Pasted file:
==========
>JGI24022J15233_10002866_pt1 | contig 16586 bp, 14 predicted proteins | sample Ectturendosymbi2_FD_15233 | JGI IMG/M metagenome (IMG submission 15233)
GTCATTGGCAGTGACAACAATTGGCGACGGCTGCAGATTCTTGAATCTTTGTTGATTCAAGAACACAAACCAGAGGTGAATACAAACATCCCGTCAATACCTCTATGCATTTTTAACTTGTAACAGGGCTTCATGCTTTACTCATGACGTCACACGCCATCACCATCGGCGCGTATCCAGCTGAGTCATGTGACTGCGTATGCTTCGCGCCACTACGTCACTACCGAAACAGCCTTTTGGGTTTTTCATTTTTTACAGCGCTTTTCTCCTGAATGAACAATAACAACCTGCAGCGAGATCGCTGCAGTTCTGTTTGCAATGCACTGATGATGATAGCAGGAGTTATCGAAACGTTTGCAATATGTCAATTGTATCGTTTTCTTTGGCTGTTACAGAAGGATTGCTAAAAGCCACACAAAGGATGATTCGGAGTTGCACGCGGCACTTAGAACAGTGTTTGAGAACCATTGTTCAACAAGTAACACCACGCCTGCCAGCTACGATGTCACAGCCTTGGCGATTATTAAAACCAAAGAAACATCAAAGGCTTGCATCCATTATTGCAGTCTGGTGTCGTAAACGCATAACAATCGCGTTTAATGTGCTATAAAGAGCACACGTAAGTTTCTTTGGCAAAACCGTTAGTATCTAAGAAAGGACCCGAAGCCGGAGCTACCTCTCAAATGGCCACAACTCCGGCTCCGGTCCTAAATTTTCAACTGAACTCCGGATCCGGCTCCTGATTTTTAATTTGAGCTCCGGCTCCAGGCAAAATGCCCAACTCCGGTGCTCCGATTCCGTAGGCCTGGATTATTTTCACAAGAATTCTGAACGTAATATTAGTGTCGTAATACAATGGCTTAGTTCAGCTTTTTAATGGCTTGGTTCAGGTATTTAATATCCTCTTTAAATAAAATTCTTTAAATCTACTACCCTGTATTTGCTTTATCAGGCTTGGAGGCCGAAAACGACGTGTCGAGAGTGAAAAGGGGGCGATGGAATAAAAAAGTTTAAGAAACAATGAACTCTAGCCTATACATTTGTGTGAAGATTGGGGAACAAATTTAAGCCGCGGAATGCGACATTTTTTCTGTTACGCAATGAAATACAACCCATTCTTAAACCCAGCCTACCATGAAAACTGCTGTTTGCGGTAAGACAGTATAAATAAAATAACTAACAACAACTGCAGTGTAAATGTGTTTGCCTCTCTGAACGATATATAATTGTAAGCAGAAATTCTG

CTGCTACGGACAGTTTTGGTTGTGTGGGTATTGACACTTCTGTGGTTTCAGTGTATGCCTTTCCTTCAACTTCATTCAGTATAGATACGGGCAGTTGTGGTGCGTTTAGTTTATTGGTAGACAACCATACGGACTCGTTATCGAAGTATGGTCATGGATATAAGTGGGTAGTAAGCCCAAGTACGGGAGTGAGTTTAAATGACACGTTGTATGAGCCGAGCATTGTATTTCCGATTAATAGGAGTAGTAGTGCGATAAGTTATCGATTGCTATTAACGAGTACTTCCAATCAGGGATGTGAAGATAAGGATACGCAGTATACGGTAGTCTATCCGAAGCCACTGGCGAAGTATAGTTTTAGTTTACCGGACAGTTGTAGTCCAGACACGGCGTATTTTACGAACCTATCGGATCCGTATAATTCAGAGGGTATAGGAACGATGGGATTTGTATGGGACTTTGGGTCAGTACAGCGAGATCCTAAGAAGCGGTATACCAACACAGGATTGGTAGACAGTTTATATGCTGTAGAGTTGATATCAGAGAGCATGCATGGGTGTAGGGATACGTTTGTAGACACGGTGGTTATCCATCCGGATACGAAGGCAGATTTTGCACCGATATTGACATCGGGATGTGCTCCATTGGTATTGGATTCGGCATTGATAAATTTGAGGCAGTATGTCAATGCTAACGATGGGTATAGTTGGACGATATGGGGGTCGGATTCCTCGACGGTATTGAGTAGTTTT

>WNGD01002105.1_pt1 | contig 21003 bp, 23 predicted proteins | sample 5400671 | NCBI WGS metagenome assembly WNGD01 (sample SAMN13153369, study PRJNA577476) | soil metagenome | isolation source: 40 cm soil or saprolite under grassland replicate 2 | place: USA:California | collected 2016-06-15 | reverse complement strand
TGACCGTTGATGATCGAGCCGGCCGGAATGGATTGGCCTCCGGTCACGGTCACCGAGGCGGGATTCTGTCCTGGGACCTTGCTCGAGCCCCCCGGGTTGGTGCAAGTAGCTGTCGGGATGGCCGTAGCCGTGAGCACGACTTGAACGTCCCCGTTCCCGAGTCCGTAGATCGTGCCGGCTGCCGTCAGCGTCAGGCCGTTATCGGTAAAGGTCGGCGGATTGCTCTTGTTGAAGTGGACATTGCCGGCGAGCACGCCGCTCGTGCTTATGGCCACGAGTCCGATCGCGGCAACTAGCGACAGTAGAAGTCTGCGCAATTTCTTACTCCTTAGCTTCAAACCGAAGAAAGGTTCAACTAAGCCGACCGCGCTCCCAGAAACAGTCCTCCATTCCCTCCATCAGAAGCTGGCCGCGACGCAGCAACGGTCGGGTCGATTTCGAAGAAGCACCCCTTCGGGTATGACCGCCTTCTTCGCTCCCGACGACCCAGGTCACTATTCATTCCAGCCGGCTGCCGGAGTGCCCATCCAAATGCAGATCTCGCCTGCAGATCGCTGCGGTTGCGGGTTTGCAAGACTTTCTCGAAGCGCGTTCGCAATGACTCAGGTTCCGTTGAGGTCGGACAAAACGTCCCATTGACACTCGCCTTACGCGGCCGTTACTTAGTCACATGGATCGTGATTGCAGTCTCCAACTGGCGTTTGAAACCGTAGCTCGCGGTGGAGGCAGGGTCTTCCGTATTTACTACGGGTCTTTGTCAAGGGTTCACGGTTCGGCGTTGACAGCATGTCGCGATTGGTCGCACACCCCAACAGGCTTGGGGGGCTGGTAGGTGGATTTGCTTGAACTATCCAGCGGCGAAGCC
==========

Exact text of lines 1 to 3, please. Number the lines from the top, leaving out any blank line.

>JGI24022J15233_10002866_pt1 | contig 16586 bp, 14 predicted proteins | sample Ectturendosymbi2_FD_15233 | JGI IMG/M metagenome (IMG submission 15233)
GTCATTGGCAGTGACAACAATTGGCGACGGCTGCAGATTCTTGAATCTTTGTTGATTCAAGAACACAAACCAGAGGTGAATACAAACATCCCGTCAATACCTCTATGCATTTTTAACTTGTAACAGGGCTTCATGCTTTACTCATGACGTCACACGCCATCACCATCGGCGCGTATCCAGCTGAGTCATGTGACTGCGTATGCTTCGCGCCACTACGTCACTACCGAAACAGCCTTTTGGGTTTTTCATTTTTTACAGCGCTTTTCTCCTGAATGAACAATAACAACCTGCAGCGAGATCGCTGCAGTTCTGTTTGCAATGCACTGATGATGATAGCAGGAGTTATCGAAACGTTTGCAATATGTCAATTGTATCGTTTTCTTTGGCTGTTACAGAAGGATTGCTAAAAGCCACACAAAGGATGATTCGGAGTTGCACGCGGCACTTAGAACAGTGTTTGAGAACCATTGTTCAACAAGTAACACCACGCCTGCCAGCTACGATGTCACAGCCTTGGCGATTATTAAAACCAAAGAAACATCAAAGGCTTGCATCCATTATTGCAGTCTGGTGTCGTAAACGCATAACAATCGCGTTTAATGTGCTATAAAGAGCACACGTAAGTTTCTTTGGCAAAACCGTTAGTATCTAAGAAAGGACCCGAAGCCGGAGCTACCTCTCAAATGGCCACAACTCCGGCTCCGGTCCTAAATTTTCAACTGAACTCCGGATCCGGCTCCTGATTTTTAATTTGAGCTCCGGCTCCAGGCAAAATGCCCAACTCCGGTGCTCCGATTCCGTAGGCCTGGATTATTTTCACAAGAATTCTGAACGTAATATTAGTGTCGTAATACAATGGCTTAGTTCAGCTTTTTAATGGCTTGGTTCAGGTATTTAATATCCTCTTTAAATAAAATTCTTTAAATCTACTACCCTGTATTTGCTTTATCAGGCTTGGAGGCCGAAAACGACGTGTCGAGAGTGAAAAGGGGGCGATGGAATAAAAAAGTTTAAGAAACAATGAACTCTAGCCTATACATTTGTGTGAAGATTGGGGAACAAATTTAAGCCGCGGAATGCGACATTTTTTCTGTTACGCAATGAAATACAACCCATTCTTAAACCCAGCCTACCATGAAAACTGCTGTTTGCGGTAAGACAGTATAAATAAAATAACTAACAACAACTGCAGTGTAAATGTGTTTGCCTCTCTGAACGATATATAATTGTAAGCAGAAATTCTG

CTGCTACGGACAGTTTTGGTTGTGTGGGTATTGACACTTCTGTGGTTTCAGTGTATGCCTTTCCTTCAACTTCATTCAGTATAGATACGGGCAGTTGTGGTGCGTTTAGTTTATTGGTAGACAACCATACGGACTCGTTATCGAAGTATGGTCATGGATATAAGTGGGTAGTAAGCCCAAGTACGGGAGTGAGTTTAAATGACACGTTGTATGAGCCGAGCATTGTATTTCCGATTAATAGGAGTAGTAGTGCGATAAGTTATCGATTGCTATTAACGAGTACTTCCAATCAGGGATGTGAAGATAAGGATACGCAGTATACGGTAGTCTATCCGAAGCCACTGGCGAAGTATAGTTTTAGTTTACCGGACAGTTGTAGTCCAGACACGGCGTATTTTACGAACCTATCGGATCCGTATAATTCAGAGGGTATAGGAACGATGGGATTTGTATGGGACTTTGGGTCAGTACAGCGAGATCCTAAGAAGCGGTATACCAACACAGGATTGGTAGACAGTTTATATGCTGTAGAGTTGATATCAGAGAGCATGCATGGGTGTAGGGATACGTTTGTAGACACGGTGGTTATCCATCCGGATACGAAGGCAGATTTTGCACCGATATTGACATCGGGATGTGCTCCATTGGTATTGGATTCGGCATTGATAAATTTGAGGCAGTATGTCAATGCTAACGATGGGTATAGTTGGACGATATGGGGGTCGGATTCCTCGACGGTATTGAGTAGTTTT